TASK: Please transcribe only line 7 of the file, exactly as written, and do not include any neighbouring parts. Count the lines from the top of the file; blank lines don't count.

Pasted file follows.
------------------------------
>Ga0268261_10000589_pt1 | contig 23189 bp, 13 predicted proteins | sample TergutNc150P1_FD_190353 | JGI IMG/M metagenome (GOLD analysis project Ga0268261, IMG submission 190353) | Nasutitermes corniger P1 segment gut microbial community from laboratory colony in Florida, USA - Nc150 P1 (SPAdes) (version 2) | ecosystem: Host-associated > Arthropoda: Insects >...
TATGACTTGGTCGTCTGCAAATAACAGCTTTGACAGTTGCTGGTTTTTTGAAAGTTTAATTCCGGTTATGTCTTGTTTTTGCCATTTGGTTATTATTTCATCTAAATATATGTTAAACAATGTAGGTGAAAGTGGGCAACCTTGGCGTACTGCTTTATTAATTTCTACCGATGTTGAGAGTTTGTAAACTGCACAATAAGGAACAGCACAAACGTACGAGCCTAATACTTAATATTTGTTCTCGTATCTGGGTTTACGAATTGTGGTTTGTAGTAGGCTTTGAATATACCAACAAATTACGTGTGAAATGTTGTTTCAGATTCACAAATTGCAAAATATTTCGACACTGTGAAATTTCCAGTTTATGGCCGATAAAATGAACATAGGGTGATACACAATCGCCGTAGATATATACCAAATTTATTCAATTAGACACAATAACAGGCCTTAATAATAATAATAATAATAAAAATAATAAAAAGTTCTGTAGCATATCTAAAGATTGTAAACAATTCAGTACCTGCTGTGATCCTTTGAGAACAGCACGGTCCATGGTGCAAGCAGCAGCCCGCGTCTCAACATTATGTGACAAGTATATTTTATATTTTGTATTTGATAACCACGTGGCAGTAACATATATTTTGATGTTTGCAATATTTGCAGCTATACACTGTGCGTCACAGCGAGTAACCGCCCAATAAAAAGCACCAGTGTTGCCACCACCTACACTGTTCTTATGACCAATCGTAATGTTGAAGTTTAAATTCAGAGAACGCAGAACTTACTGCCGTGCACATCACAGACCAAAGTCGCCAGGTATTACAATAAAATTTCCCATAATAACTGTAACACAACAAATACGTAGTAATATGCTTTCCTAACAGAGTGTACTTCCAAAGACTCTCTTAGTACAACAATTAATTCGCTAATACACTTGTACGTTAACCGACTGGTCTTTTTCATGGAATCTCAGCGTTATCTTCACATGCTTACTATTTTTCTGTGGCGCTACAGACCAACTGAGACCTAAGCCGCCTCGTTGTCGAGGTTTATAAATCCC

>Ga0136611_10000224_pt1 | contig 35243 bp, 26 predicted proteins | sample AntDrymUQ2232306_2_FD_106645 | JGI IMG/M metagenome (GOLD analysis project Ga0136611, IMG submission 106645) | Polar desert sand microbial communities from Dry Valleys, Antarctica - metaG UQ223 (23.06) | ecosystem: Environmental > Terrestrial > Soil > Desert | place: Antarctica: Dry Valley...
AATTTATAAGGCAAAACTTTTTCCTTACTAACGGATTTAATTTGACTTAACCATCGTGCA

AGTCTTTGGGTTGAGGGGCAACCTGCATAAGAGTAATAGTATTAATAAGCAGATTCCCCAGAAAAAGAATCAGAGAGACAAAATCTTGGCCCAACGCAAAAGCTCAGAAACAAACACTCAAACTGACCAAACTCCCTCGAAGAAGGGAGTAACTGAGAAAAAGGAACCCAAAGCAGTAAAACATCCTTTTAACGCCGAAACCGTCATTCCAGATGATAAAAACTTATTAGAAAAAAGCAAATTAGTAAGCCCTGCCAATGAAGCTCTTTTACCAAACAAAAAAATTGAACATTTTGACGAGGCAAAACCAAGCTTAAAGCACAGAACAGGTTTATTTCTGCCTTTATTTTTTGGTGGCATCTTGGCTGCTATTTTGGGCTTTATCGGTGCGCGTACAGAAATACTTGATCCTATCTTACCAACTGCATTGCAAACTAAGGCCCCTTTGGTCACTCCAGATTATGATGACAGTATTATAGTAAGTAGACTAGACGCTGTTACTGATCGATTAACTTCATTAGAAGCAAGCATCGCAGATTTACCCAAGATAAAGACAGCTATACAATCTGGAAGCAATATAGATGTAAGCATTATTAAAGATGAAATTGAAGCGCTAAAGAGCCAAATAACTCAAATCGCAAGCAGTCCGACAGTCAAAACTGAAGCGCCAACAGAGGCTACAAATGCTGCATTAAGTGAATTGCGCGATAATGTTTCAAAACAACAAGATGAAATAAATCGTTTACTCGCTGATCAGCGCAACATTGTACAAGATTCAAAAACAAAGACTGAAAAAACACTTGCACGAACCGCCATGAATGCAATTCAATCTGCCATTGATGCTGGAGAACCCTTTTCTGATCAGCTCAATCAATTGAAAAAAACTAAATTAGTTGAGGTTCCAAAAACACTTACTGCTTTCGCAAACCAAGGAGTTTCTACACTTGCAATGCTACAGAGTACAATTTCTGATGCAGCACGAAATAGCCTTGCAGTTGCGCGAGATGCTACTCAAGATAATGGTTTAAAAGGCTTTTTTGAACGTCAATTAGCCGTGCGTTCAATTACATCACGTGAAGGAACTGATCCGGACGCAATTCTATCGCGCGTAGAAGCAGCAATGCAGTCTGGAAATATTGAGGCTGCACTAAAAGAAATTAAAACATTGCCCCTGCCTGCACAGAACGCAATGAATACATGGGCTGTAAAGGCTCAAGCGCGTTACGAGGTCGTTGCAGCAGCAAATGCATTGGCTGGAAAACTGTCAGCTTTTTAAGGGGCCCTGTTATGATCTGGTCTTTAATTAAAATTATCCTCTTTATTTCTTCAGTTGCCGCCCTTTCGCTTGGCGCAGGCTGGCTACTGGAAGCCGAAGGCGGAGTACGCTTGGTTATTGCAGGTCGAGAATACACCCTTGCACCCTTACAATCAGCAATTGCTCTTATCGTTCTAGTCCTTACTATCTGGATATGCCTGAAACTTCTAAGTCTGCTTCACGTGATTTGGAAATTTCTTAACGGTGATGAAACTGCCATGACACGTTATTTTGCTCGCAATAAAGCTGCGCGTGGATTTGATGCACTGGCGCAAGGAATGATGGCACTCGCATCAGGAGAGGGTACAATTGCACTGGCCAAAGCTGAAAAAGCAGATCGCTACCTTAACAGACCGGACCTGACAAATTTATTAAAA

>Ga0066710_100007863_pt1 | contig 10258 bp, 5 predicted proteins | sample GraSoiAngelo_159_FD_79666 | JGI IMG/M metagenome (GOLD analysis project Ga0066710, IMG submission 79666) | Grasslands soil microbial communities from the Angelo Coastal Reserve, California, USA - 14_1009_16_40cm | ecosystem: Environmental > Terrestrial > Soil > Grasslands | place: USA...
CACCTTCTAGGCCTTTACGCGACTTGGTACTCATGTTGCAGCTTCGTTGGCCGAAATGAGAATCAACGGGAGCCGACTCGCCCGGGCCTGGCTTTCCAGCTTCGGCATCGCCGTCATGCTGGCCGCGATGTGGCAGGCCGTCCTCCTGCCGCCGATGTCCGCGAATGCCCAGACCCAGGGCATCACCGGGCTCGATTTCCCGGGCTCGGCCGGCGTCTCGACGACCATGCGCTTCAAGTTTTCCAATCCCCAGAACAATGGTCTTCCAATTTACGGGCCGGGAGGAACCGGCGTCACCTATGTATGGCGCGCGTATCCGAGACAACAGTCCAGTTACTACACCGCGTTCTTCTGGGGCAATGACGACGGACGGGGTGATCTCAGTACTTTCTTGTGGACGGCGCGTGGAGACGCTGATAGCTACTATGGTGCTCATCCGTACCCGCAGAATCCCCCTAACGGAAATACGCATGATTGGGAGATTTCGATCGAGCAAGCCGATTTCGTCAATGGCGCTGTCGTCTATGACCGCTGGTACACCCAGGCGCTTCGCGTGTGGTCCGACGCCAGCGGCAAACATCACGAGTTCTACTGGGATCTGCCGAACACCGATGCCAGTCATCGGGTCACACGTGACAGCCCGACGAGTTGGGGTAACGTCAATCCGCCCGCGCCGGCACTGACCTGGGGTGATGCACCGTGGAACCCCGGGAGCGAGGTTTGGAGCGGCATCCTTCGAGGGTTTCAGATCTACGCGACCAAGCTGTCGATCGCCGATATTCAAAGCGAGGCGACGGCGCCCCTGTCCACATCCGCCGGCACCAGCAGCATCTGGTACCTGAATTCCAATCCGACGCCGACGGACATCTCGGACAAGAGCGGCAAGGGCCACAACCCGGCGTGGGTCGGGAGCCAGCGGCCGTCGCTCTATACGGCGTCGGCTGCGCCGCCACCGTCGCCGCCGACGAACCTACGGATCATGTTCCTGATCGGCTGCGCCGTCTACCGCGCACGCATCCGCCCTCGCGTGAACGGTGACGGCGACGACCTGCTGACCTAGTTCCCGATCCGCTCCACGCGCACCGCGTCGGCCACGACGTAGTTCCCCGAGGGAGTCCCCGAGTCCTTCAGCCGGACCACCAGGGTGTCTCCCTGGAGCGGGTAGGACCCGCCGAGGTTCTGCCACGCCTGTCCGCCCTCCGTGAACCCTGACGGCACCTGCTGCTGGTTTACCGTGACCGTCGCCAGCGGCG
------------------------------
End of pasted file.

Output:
CACCTTCTAGGCCTTTACGCGACTTGGTACTCATGTTGCAGCTTCGTTGGCCGAAATGAGAATCAACGGGAGCCGACTCGCCCGGGCCTGGCTTTCCAGCTTCGGCATCGCCGTCATGCTGGCCGCGATGTGGCAGGCCGTCCTCCTGCCGCCGATGTCCGCGAATGCCCAGACCCAGGGCATCACCGGGCTCGATTTCCCGGGCTCGGCCGGCGTCTCGACGACCATGCGCTTCAAGTTTTCCAATCCCCAGAACAATGGTCTTCCAATTTACGGGCCGGGAGGAACCGGCGTCACCTATGTATGGCGCGCGTATCCGAGACAACAGTCCAGTTACTACACCGCGTTCTTCTGGGGCAATGACGACGGACGGGGTGATCTCAGTACTTTCTTGTGGACGGCGCGTGGAGACGCTGATAGCTACTATGGTGCTCATCCGTACCCGCAGAATCCCCCTAACGGAAATACGCATGATTGGGAGATTTCGATCGAGCAAGCCGATTTCGTCAATGGCGCTGTCGTCTATGACCGCTGGTACACCCAGGCGCTTCGCGTGTGGTCCGACGCCAGCGGCAAACATCACGAGTTCTACTGGGATCTGCCGAACACCGATGCCAGTCATCGGGTCACACGTGACAGCCCGACGAGTTGGGGTAACGTCAATCCGCCCGCGCCGGCACTGACCTGGGGTGATGCACCGTGGAACCCCGGGAGCGAGGTTTGGAGCGGCATCCTTCGAGGGTTTCAGATCTACGCGACCAAGCTGTCGATCGCCGATATTCAAAGCGAGGCGACGGCGCCCCTGTCCACATCCGCCGGCACCAGCAGCATCTGGTACCTGAATTCCAATCCGACGCCGACGGACATCTCGGACAAGAGCGGCAAGGGCCACAACCCGGCGTGGGTCGGGAGCCAGCGGCCGTCGCTCTATACGGCGTCGGCTGCGCCGCCACCGTCGCCGCCGACGAACCTACGGATCATGTTCCTGATCGGCTGCGCCGTCTACCGCGCACGCATCCGCCCTCGCGTGAACGGTGACGGCGACGACCTGCTGACCTAGTTCCCGATCCGCTCCACGCGCACCGCGTCGGCCACGACGTAGTTCCCCGAGGGAGTCCCCGAGTCCTTCAGCCGGACCACCAGGGTGTCTCCCTGGAGCGGGTAGGACCCGCCGAGGTTCTGCCACGCCTGTCCGCCCTCCGTGAACCCTGACGGCACCTGCTGCTGGTTTACCGTGACCGTCGCCAGCGGCG